Dr. Erin Stevens, a gynecologic oncologist and department chair at Billings Clinic, is an accomplished surgeon who oversees a growing practice that treats patients from throughout Montana and sees patients in parts of Wyoming and North Dakota.
But each year Stevens gets her chance to really throw some weight around. During college, Stevens was a Division III national qualifier in track. She threw the shot put, the 20-pound weight and the hammer while attending Ithaca College in New York. Her school records endured until just a few years ago.
“I still throw the shot in the Big Sky State Games,” said Stevens, who has also completed several Ironman half triathlons and received her black belt in karate at age 12.
Stevens is one of roughly 1,000 gynecology oncologists who practice in the United States. She said working at Billings Clinic has given her the opportunity to do many more cases than she would have been able to do in another city.
“In three years we have done more cases than most people do in 10 years,” she said. “This has made me a better surgeon and doctor and we’re able to deliver this amazing health care in Montana.”
“When I initially started my residency training, I had no intention of being a gynecologic oncologist. I found very quickly that I loved the gynecologic oncology patients the most — I would often be found sitting with them and talking long after my shift had ended.
"I knew early on in my career that my personality fit that of a gynecologic oncologist. I’m decisive, Type A, and absolutely love surgery — but it was the patients that truly brought me into the field.
"I finally decided to go for it after I asked my mentor during my third year of residency if he thought I could be a gynecologic oncologist. He told me yes, so I told him I would apply. When he asked me why it was that easy to convince me, I told him that he didn’t lie to his patients; he looked them in the eye and told them when they were dying.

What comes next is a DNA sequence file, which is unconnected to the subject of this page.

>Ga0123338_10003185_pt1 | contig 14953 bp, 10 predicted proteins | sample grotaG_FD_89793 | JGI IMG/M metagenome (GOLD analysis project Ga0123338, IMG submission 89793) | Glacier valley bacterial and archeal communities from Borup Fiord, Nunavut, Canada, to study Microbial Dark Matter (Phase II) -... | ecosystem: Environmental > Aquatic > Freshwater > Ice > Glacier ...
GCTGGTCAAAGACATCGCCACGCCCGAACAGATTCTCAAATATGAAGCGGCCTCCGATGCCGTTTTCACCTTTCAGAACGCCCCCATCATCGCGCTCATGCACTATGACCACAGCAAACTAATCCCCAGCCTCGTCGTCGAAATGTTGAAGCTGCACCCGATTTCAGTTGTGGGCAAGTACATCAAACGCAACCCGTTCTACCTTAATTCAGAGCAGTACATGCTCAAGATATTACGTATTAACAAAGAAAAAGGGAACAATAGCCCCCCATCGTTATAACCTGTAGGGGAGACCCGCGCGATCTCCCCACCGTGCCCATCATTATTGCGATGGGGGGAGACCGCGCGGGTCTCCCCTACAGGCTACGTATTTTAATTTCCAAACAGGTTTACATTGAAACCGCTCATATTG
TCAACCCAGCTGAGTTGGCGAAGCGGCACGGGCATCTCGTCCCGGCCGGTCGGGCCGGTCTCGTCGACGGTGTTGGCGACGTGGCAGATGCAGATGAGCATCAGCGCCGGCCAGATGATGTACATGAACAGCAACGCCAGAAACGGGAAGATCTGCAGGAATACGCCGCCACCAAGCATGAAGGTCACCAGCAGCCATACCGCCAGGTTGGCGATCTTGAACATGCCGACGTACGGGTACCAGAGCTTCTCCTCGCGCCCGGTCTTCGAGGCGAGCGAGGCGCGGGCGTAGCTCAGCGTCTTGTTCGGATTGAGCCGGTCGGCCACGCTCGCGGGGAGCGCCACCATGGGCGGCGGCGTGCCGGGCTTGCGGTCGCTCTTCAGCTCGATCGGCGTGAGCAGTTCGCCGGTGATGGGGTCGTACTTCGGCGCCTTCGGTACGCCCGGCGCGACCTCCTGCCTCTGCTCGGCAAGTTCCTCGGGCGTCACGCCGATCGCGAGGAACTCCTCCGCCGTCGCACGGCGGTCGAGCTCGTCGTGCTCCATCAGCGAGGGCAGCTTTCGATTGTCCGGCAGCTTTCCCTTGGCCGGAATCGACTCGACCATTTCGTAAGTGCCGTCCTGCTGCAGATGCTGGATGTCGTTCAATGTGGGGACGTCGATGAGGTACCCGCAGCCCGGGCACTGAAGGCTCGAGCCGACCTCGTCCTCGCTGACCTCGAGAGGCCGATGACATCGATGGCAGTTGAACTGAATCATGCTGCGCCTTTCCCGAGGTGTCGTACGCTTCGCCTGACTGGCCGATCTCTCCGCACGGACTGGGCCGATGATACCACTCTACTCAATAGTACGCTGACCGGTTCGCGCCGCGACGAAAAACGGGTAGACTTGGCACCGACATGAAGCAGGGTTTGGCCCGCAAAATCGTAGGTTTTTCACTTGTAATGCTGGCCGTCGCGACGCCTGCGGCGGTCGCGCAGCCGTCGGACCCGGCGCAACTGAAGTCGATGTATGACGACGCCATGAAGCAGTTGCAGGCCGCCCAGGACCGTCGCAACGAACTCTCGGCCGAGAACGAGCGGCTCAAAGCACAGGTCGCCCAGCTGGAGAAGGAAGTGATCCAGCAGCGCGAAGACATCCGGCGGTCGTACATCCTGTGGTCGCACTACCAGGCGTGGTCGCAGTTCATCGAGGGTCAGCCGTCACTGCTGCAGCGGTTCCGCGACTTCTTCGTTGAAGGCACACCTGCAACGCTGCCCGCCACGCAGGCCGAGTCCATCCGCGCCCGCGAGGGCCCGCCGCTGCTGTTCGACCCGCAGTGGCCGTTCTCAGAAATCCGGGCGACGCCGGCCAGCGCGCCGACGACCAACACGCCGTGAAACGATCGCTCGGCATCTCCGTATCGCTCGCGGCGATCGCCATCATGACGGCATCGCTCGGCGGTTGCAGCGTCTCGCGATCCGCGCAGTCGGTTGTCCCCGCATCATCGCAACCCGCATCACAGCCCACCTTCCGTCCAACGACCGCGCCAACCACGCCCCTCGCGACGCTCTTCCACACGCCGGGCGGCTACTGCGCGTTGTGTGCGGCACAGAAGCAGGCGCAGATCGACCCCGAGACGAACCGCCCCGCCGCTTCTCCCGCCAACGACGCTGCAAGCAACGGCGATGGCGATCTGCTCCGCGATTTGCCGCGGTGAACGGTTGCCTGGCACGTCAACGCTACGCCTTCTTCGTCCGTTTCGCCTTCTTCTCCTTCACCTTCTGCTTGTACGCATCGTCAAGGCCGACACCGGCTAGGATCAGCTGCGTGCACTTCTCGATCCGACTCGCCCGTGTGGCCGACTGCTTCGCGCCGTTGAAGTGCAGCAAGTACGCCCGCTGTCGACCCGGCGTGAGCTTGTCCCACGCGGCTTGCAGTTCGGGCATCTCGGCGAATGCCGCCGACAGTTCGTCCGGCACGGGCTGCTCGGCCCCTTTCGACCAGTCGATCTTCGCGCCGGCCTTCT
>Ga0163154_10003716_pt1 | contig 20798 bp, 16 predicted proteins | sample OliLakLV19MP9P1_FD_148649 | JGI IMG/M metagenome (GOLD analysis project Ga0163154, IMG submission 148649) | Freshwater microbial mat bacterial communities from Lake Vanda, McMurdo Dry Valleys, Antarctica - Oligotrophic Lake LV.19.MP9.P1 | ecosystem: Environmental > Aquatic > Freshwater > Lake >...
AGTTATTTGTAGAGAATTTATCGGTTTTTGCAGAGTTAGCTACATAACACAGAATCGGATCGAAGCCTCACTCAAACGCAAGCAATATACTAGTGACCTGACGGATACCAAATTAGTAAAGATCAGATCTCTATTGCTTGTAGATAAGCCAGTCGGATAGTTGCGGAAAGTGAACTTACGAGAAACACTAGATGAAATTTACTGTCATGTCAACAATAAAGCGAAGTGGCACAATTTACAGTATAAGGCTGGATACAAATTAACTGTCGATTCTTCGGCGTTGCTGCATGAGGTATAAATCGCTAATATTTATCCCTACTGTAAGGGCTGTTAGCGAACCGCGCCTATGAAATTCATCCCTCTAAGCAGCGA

"I knew he could have told me I couldn’t do it and then not treat me any differently the next day. And I’m so glad he thought I could do it because I simply cannot imagine doing anything else.”
What’s the biggest challenge you face in your job? Delivering news to my patients and their families that they aren’t expecting. My patients know me to be blunt and candid and they come to expect and appreciate that from me. I love the relationships I create with my patients and their families, and because of this, delivering bad news sucks. And unfortunately, because I deal with cancer, I am faced with delivering bad news fairly regularly. I always try to care for my patients as I would want to be cared for, and I would want someone to be candid with me in that situation.
What’s the best business advice you have received? “Find something you love to do and then find someone dumb enough to pay you to do it.”
Who gave you that advice? My college track and field coach, Jim Nichols.
Here’s what I’d like to do to improve my community: The biggest impact I feel I can have in my community is to educate others — educate about their bodies, about cancer, about where we are in the field of medicine and where we hope to go. There’s so much misunderstanding and misinformation about cancer and healthcare and I want to do my part to dispel those things.
Outside of work, my biggest passion is: Travel. I love jumping on a plane to go somewhere for the weekend, ideally to catch a baseball game. My husband and I are trying to go to all of the major league baseball stadiums — we’re up to No. 12.
Which living person do you most admire? Hillary Rodham Clinton.
Aside from profit and loss, how do you measure success in your job? Success is building a team that is happy to go to work every day because we work with wonderful people. And I am so lucky to have an amazing team. (I’m interpreting profit and loss here as patient outcomes, because otherwise, success in my career is patients either being cured of their cancer or living well with cancer for as long as possible.)
What do you consider your greatest achievement? My education and career. And finding my happy place.
I’m happiest when I’m…out on a run. …hanging out with friends and family. …sitting on a beach with sand between my toes and listening to the waves. …in the operating room. I like to think I’m generally a happy person.